Back and through Inverness, we drove to Fort George Via Ardersier where we lunched at the common and took a walk along the stony beach. Near there, we stumbled upon an amazing, organic, on-farm cheese factory at Connage. We both love our cheese and Russ is a bit of an industry expert, but we both walked away gob-smacked. The friendly, knowledgeable staff helped us to buy more than we would normally, but it was all too good. If it wasn’t made by them, it was made pretty locally and made well. I bought a bag of Scottish tablet (a sickly sweet condensed milk toffee I think) so have tried that now and don’t need to again.
Heading to the coast and driving through the very pretty town of Forres (it won something for all the floral displays in town) we stopped by a huge carved Pict stone, then a bit further on came across Duffus Castle just sitting in a paddock.
There’s been a castle on the (man-made) hill since the 1100s, but it’s just ruins now. Still, it was a really lovely spot amongst the farms and little towns and we especially enjoyed having it all to ourselves. The only disturbances were about 4 fighter jets taking off from an airfield nearby and a farmer harvesting some sort of dried beans we couldn’t identify!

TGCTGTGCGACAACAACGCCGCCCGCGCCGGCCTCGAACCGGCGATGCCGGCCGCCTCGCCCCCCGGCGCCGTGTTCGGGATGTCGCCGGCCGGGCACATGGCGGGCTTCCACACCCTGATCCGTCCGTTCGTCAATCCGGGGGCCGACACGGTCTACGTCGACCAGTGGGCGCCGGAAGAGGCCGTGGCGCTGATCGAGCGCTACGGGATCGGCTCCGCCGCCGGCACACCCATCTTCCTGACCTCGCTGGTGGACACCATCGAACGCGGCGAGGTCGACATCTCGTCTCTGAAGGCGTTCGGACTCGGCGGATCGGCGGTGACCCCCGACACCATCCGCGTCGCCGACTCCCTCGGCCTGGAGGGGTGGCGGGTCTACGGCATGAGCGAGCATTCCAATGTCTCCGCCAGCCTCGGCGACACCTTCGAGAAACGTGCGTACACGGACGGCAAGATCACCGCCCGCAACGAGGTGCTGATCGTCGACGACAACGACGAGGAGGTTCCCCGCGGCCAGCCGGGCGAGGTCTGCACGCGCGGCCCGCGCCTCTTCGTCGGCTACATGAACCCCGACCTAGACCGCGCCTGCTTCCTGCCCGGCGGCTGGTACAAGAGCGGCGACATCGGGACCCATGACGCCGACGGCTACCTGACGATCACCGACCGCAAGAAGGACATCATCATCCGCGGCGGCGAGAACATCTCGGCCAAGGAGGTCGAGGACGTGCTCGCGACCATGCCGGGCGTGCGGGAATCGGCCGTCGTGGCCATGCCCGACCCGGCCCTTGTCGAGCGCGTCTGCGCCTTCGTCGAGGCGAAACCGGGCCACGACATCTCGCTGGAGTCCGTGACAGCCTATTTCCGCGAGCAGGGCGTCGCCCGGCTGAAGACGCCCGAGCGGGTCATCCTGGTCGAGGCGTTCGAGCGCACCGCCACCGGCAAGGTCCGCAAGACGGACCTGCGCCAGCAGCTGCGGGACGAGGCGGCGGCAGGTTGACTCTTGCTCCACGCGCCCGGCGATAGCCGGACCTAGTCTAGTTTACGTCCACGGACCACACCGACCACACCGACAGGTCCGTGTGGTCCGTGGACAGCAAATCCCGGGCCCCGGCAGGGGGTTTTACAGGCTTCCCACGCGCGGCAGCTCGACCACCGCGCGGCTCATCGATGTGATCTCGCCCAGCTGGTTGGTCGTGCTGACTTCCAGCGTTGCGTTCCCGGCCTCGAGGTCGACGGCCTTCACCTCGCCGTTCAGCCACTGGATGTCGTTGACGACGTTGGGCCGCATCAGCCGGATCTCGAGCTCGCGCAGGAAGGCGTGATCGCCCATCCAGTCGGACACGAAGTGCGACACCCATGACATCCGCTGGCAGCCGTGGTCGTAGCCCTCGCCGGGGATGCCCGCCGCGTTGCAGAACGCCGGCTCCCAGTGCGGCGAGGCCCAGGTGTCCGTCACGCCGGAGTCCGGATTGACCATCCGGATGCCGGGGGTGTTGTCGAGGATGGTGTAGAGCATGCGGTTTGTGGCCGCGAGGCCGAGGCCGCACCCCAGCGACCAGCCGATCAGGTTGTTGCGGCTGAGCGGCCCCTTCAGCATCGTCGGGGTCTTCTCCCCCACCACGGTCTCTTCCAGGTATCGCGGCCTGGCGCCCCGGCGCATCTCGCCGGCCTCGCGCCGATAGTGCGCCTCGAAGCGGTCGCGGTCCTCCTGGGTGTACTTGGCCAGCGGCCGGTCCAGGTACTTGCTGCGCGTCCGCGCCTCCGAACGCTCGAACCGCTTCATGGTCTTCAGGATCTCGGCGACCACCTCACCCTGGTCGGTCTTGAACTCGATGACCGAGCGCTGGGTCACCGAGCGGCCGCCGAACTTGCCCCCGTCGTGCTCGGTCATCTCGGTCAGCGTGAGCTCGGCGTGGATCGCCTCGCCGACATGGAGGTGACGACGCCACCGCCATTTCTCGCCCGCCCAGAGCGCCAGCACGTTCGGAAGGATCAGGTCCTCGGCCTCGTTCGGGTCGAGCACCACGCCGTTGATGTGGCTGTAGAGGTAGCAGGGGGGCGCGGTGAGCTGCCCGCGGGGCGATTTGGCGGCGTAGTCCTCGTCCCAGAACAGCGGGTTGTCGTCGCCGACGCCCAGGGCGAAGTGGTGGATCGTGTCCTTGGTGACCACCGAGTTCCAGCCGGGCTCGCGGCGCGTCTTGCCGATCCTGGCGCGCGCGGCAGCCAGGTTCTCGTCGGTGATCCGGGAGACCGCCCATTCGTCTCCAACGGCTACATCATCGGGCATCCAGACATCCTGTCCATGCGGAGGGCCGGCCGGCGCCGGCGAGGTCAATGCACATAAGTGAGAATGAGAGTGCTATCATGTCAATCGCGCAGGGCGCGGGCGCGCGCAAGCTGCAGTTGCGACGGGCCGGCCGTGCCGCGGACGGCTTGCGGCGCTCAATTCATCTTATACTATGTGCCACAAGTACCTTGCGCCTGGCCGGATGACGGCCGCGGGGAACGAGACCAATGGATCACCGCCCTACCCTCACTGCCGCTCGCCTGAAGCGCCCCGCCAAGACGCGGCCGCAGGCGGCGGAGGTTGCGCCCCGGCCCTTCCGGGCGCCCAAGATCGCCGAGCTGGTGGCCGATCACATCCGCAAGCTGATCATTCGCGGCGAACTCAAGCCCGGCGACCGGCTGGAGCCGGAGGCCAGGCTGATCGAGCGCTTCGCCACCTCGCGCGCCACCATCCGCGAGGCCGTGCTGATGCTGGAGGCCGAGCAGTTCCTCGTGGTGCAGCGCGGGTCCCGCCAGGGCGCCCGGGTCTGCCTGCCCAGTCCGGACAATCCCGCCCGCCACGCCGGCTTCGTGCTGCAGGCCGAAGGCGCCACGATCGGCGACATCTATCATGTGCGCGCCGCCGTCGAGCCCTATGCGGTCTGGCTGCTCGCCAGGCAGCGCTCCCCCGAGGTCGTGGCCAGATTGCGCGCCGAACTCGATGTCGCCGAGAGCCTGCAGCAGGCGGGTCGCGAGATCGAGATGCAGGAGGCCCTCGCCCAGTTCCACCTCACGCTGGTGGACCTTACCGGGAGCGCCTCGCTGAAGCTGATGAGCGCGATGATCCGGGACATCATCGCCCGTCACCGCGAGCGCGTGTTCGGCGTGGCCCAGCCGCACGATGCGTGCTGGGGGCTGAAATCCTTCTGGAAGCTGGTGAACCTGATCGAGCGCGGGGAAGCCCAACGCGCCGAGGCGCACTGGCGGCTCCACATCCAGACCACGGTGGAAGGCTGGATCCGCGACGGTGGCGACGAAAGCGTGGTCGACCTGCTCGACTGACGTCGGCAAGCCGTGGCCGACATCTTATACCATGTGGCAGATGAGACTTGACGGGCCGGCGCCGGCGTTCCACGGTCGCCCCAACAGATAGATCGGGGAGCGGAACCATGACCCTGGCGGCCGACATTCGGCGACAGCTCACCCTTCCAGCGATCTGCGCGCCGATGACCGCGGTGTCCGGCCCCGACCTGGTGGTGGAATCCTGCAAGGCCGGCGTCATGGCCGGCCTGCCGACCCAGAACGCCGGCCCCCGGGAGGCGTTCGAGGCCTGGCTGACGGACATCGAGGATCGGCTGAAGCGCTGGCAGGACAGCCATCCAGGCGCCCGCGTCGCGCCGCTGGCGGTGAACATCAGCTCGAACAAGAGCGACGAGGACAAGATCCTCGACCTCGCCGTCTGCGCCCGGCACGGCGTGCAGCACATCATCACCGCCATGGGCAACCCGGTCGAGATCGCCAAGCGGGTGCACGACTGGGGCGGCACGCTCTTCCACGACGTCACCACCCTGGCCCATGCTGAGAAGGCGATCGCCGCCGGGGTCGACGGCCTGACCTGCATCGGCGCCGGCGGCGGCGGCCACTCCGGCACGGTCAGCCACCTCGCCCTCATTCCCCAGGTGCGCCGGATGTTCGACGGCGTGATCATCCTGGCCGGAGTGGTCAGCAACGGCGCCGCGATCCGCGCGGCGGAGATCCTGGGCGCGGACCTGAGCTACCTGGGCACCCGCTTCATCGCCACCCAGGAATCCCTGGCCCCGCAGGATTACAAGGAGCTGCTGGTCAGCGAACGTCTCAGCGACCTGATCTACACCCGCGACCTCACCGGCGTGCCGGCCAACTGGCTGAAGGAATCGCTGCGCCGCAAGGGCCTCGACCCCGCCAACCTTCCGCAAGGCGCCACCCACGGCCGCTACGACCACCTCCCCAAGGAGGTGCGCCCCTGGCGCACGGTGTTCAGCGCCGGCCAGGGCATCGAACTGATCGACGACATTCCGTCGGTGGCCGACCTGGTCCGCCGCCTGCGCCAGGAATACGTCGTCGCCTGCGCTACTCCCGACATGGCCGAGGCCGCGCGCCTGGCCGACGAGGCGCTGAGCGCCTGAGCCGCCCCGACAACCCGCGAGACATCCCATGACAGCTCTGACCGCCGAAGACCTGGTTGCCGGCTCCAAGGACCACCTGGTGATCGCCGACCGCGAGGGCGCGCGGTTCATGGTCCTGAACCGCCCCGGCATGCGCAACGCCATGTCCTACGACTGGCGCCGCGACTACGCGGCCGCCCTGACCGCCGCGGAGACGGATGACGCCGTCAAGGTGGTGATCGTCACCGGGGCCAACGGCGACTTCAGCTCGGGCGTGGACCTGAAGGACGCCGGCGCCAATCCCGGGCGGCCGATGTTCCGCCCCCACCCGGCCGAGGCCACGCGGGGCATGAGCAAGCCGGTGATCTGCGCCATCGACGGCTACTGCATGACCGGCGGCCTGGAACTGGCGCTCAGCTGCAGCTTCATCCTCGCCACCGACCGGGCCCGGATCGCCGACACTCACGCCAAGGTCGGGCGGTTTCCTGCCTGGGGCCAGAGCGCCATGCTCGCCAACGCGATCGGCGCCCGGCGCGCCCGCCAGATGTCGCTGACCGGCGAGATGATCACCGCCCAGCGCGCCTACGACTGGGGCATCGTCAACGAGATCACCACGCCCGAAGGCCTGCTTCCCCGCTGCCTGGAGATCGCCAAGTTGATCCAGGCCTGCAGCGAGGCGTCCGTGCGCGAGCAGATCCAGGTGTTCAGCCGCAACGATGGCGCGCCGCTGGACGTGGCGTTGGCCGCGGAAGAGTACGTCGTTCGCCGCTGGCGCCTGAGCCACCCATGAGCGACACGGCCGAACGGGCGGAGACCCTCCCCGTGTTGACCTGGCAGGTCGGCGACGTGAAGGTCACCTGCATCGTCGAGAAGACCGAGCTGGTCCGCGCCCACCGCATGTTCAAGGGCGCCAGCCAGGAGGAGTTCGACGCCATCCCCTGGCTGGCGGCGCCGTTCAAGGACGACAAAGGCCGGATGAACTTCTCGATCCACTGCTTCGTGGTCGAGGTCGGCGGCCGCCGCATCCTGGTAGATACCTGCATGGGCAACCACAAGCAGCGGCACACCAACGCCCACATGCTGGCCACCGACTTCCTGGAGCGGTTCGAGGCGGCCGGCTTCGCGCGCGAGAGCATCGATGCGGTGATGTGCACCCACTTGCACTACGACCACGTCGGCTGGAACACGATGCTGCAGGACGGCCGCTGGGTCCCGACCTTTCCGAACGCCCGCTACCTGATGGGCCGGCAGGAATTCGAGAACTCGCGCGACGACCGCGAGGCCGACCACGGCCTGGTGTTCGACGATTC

Along the coast, we drove the Scenic Coastal Route through a number of delightful little seaside towns-old fishing villages. Most seemed unspoiled and not at all touristy. My favourites were Findochty and Cullen. Finally at about 5pm, we turned for home. Our chosen route was 150 miles long and that took us along the Malt Whiskey Trail, the Speyside Trail, and the Wildcat Trail. I now think I’ve seen every major whiskey distillery in Scotland as they seem to all be along the Spey River. Name one! I’m sure I drove by it! And yes, Scotland has wild cats. Much like a domestic tabby cat, but with slightly longer legs, a much longer tail, and a bigger head. But we didn’t see one.
Driving through Aviemore, we saw a little snow on the hills behind. After that, it got dark and started to rain, then it got windy and started to pour. I was never so glad to arrive home at 9 pm to my curry waiting and some delicious cheese for supper!
We have lots of rabbits and birds on the grounds of the Highland club and every morning and afternoon the rabbits are out feeding. Most are just babies so have very little fear of us. They come in all colours too so black, white, grey, brown and brindle-they really are cute. But I’d like a couple to eat!
Out front our apartment Highland Club Fort Augustus